Rising Sea Waters Threaten Hawaiian Shorelines
April Flowers for redOrbit.com – Your Universe Online
In Hawaii, sea-level rise (SLR) has been isolated as a principal cause of coastal erosion.
After examining other influences on shoreline change including waves, sediment supply and littoral processes, and anthropogenic changes, the best explanation for the difference in island-wide shoreline trends, such as beach erosion or accretion, is the differing rates of relative sea-level rise on the islands of Oahu and Maui.
A new study, from the University of Hawaii-Manoa (UHM), School of Ocean and Earth Science and Technology (SOEST) and the State of Hawaii, Department of Land and Natural Resources, demonstrates how SLR is a primary factor driving the historical shoreline changes in Hawaii.
The findings, published in Global and Planetary Change, also show rates of historical shoreline change are about two orders of magnitude greater than SLR.
Understanding that SLR is a primary factor in shoreline change on a regional scale will allow managers and other coastal zone decision-makers to target SLR impacts in future research programs and long-term planning. For decision-makers charged with managing beaches, this study confirms future SLR is a major concern.
“It is common knowledge among coastal scientists that sea level rise leads to shoreline recession,” stated Dr. Brad Romine, coastal geologist with the University of Hawaii Sea Grant College Program.
“Shorelines find an equilibrium position that is a balance between sediment availability and rising ocean levels. On an individual beach with adequate sediment availability, beach processes may not reflect the impact of SLR. With this research we confirm the importance of SLR as a primary driver of shoreline change on a regional to island-wide basis,” said Romine.
During the last century, globally-averaged sea-level rose at about 2mm (.08 in) per year. Prior research efforts have indicated the rate of rise is currently almost 3mm (.12 in) per year and may accelerate over the coming decades.
The new study reveals SLR is not only an important factor for the historical shoreline change in Hawaii, but will also become increasingly important with projected acceleration of SLR in this century. “Improved understanding of the influence of SLR on historical shoreline trends will aid in forecasting beach changes with increasing SLR,” said Dr. Charles Fletcher, Associate Dean and Professor of Geology and Geophysics at the UHM SOEST.
“The research being conducted by SOEST provides us with an opportunity to anticipate SLR effects on coastal areas, including Hawaii’s world famous beaches, coastal communities, and infrastructure. We hope this information will inform long range planning decisions and allow for the development of SLR adaptation plans,” said Sam Lemmo, Administrator, Department of Land and natural Resources, Office of Conservation and Coastal Lands.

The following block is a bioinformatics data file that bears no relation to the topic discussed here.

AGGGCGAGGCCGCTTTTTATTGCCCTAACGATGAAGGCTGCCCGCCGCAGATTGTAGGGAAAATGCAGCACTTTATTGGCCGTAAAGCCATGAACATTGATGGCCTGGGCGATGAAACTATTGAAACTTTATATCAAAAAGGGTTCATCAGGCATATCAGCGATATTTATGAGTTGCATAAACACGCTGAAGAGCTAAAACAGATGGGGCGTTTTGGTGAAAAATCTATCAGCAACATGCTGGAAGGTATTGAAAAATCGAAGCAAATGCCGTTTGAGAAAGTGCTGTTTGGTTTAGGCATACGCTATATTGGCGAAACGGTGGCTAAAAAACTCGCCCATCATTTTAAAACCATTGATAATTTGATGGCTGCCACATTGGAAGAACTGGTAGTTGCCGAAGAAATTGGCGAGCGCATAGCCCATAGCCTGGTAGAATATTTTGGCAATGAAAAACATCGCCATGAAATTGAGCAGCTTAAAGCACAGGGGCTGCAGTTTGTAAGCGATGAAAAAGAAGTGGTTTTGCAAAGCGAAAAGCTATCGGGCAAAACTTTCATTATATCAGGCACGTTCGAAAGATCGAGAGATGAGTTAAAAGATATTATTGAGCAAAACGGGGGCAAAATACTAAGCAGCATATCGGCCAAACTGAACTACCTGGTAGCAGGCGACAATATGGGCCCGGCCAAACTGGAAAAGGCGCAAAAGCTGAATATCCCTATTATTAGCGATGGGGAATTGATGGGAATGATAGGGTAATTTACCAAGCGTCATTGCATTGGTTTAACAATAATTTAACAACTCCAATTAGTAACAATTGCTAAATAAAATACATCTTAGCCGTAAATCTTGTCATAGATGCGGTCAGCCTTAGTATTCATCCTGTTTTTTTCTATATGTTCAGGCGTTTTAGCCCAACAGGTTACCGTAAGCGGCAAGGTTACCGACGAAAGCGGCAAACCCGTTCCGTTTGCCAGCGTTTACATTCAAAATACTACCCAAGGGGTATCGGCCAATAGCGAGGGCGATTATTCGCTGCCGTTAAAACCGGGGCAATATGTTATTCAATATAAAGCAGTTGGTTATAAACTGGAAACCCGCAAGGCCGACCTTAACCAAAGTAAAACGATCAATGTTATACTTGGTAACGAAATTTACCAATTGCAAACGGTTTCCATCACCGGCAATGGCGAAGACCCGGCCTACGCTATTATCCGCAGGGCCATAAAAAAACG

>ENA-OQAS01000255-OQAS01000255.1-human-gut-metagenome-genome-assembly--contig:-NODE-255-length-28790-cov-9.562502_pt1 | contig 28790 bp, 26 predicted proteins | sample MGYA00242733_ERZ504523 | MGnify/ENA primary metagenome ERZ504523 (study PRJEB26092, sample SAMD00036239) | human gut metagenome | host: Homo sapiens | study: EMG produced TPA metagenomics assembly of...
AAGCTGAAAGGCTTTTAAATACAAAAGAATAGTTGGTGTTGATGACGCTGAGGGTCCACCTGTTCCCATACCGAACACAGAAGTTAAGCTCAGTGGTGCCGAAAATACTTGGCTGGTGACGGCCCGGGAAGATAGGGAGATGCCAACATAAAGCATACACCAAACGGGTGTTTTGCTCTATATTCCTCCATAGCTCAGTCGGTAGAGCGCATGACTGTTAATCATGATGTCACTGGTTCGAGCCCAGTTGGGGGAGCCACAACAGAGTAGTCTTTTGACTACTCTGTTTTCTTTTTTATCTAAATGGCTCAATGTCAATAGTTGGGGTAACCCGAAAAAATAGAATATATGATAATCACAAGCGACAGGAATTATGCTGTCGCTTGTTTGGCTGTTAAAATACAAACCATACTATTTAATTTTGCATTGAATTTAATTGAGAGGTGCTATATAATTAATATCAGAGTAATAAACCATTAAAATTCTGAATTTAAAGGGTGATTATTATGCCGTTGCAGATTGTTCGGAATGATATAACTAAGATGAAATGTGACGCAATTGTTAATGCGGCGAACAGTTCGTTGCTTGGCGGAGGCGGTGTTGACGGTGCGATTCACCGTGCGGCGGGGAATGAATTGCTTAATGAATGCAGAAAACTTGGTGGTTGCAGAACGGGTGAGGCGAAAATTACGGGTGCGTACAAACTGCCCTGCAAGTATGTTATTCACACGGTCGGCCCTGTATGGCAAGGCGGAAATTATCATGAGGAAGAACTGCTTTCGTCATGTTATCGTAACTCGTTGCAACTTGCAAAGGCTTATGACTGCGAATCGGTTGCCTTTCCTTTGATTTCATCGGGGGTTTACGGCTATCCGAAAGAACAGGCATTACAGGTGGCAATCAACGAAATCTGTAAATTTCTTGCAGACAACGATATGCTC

According to island-wide historical trends, the beaches of Maui are significantly more erosional than those on Oahu, with 78 percent of Maui’s beaches eroded over the past century. The island also saw an overall, island-wide average shoreline change of approximately 5 inches of erosion a year. Oahu beaches, on the other hand, have eroded 52 percent with an overall average shoreline change rate of just over one inch of erosion per year.
The team attributes the variation in long-term relative SLR rates along the Hawaiian archipelago, in large part, to variations in island subsidence with distance from actively growing Hawaiian Island and/or variations in upper ocean water masses. The significantly different rates of localized sea-level rise between the islands of Maui and Oahu over the last hundred years – SLR on Maui has been approximately 65 percent higher – provided a natural laboratory for the team to investigate possible relations between historical shoreline changes and SLR.
The researchers calculated island-wide and regional historical shoreline trends for the islands using shoreline positions measured from aerial photographs and survey charts.
The scientists manually digitized shoreline positions using photogrammetric and geographic information system (GIS) software from aerial photo mosaics and topographic and hydrographic survey charts provided by the National Ocean Service (NOS). GIS software also allowed them to measure shoreline movement through time. To reduce anthropogenic influences — such as constructing seawalls or sand mining — on shoreline change measurements, the team optimized historical shoreline data.
Other influences were controlled for besides SLR to determine if SLR is still the best explanation for observed changes. To eliminate other possible explanations, and to determine if the results are significant, the team used a series of consistency checks.